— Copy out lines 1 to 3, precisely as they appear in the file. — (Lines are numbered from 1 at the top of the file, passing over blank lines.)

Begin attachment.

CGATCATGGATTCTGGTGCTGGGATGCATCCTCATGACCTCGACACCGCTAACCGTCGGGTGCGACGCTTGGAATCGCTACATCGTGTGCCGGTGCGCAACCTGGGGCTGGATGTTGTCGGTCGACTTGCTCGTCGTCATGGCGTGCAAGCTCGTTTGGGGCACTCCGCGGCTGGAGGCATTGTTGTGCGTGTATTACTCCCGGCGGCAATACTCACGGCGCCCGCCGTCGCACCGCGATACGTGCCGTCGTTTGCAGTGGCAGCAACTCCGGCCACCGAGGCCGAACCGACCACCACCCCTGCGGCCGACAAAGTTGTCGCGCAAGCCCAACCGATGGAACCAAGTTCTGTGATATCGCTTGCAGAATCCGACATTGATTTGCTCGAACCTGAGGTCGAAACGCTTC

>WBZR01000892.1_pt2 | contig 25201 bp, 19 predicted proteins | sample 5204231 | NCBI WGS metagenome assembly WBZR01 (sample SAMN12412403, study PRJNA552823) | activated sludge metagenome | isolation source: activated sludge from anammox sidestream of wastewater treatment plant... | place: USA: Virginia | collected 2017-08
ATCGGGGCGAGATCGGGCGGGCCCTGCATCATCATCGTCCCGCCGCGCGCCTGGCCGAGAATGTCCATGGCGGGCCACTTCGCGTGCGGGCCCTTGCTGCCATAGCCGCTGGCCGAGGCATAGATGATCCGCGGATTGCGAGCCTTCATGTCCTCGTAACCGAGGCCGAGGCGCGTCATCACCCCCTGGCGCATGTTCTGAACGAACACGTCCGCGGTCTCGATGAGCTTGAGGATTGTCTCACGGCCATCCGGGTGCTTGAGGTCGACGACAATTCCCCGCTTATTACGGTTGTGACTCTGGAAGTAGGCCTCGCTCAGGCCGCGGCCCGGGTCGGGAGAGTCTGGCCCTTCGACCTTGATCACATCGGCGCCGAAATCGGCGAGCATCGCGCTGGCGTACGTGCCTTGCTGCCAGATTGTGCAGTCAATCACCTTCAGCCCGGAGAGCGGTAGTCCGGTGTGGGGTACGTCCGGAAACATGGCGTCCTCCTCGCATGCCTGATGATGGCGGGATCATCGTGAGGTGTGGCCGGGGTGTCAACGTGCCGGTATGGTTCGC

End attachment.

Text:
CGATCATGGATTCTGGTGCTGGGATGCATCCTCATGACCTCGACACCGCTAACCGTCGGGTGCGACGCTTGGAATCGCTACATCGTGTGCCGGTGCGCAACCTGGGGCTGGATGTTGTCGGTCGACTTGCTCGTCGTCATGGCGTGCAAGCTCGTTTGGGGCACTCCGCGGCTGGAGGCATTGTTGTGCGTGTATTACTCCCGGCGGCAATACTCACGGCGCCCGCCGTCGCACCGCGATACGTGCCGTCGTTTGCAGTGGCAGCAACTCCGGCCACCGAGGCCGAACCGACCACCACCCCTGCGGCCGACAAAGTTGTCGCGCAAGCCCAACCGATGGAACCAAGTTCTGTGATATCGCTTGCAGAATCCGACATTGATTTGCTCGAACCTGAGGTCGAAACGCTTC

>WBZR01000892.1_pt2 | contig 25201 bp, 19 predicted proteins | sample 5204231 | NCBI WGS metagenome assembly WBZR01 (sample SAMN12412403, study PRJNA552823) | activated sludge metagenome | isolation source: activated sludge from anammox sidestream of wastewater treatment plant... | place: USA: Virginia | collected 2017-08
ATCGGGGCGAGATCGGGCGGGCCCTGCATCATCATCGTCCCGCCGCGCGCCTGGCCGAGAATGTCCATGGCGGGCCACTTCGCGTGCGGGCCCTTGCTGCCATAGCCGCTGGCCGAGGCATAGATGATCCGCGGATTGCGAGCCTTCATGTCCTCGTAACCGAGGCCGAGGCGCGTCATCACCCCCTGGCGCATGTTCTGAACGAACACGTCCGCGGTCTCGATGAGCTTGAGGATTGTCTCACGGCCATCCGGGTGCTTGAGGTCGACGACAATTCCCCGCTTATTACGGTTGTGACTCTGGAAGTAGGCCTCGCTCAGGCCGCGGCCCGGGTCGGGAGAGTCTGGCCCTTCGACCTTGATCACATCGGCGCCGAAATCGGCGAGCATCGCGCTGGCGTACGTGCCTTGCTGCCAGATTGTGCAGTCAATCACCTTCAGCCCGGAGAGCGGTAGTCCGGTGTGGGGTACGTCCGGAAACATGGCGTCCTCCTCGCATGCCTGATGATGGCGGGATCATCGTGAGGTGTGGCCGGGGTGTCAACGTGCCGGTATGGTTCGC